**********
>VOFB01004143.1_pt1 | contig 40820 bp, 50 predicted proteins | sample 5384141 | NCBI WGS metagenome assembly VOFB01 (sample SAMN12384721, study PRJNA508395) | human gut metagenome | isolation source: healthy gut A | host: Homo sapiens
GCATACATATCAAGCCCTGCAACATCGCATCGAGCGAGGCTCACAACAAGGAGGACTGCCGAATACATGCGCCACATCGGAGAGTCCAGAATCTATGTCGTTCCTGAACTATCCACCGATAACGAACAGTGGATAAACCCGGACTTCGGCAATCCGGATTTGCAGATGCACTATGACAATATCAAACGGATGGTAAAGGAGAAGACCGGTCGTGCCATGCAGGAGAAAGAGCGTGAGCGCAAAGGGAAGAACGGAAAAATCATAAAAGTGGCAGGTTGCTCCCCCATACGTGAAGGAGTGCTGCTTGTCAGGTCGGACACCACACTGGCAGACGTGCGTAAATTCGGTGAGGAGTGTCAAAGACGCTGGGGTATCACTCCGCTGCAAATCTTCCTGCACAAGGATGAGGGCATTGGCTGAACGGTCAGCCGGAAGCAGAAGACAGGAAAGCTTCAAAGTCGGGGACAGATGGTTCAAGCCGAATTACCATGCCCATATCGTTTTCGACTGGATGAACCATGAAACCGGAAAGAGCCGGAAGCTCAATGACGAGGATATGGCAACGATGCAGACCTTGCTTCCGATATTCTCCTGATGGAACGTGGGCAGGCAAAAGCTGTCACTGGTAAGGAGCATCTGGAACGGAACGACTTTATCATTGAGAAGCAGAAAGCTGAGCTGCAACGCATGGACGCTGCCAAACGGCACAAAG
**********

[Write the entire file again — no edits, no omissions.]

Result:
>VOFB01004143.1_pt1 | contig 40820 bp, 50 predicted proteins | sample 5384141 | NCBI WGS metagenome assembly VOFB01 (sample SAMN12384721, study PRJNA508395) | human gut metagenome | isolation source: healthy gut A | host: Homo sapiens
GCATACATATCAAGCCCTGCAACATCGCATCGAGCGAGGCTCACAACAAGGAGGACTGCCGAATACATGCGCCACATCGGAGAGTCCAGAATCTATGTCGTTCCTGAACTATCCACCGATAACGAACAGTGGATAAACCCGGACTTCGGCAATCCGGATTTGCAGATGCACTATGACAATATCAAACGGATGGTAAAGGAGAAGACCGGTCGTGCCATGCAGGAGAAAGAGCGTGAGCGCAAAGGGAAGAACGGAAAAATCATAAAAGTGGCAGGTTGCTCCCCCATACGTGAAGGAGTGCTGCTTGTCAGGTCGGACACCACACTGGCAGACGTGCGTAAATTCGGTGAGGAGTGTCAAAGACGCTGGGGTATCACTCCGCTGCAAATCTTCCTGCACAAGGATGAGGGCATTGGCTGAACGGTCAGCCGGAAGCAGAAGACAGGAAAGCTTCAAAGTCGGGGACAGATGGTTCAAGCCGAATTACCATGCCCATATCGTTTTCGACTGGATGAACCATGAAACCGGAAAGAGCCGGAAGCTCAATGACGAGGATATGGCAACGATGCAGACCTTGCTTCCGATATTCTCCTGATGGAACGTGGGCAGGCAAAAGCTGTCACTGGTAAGGAGCATCTGGAACGGAACGACTTTATCATTGAGAAGCAGAAAGCTGAGCTGCAACGCATGGACGCTGCCAAACGGCACAAAG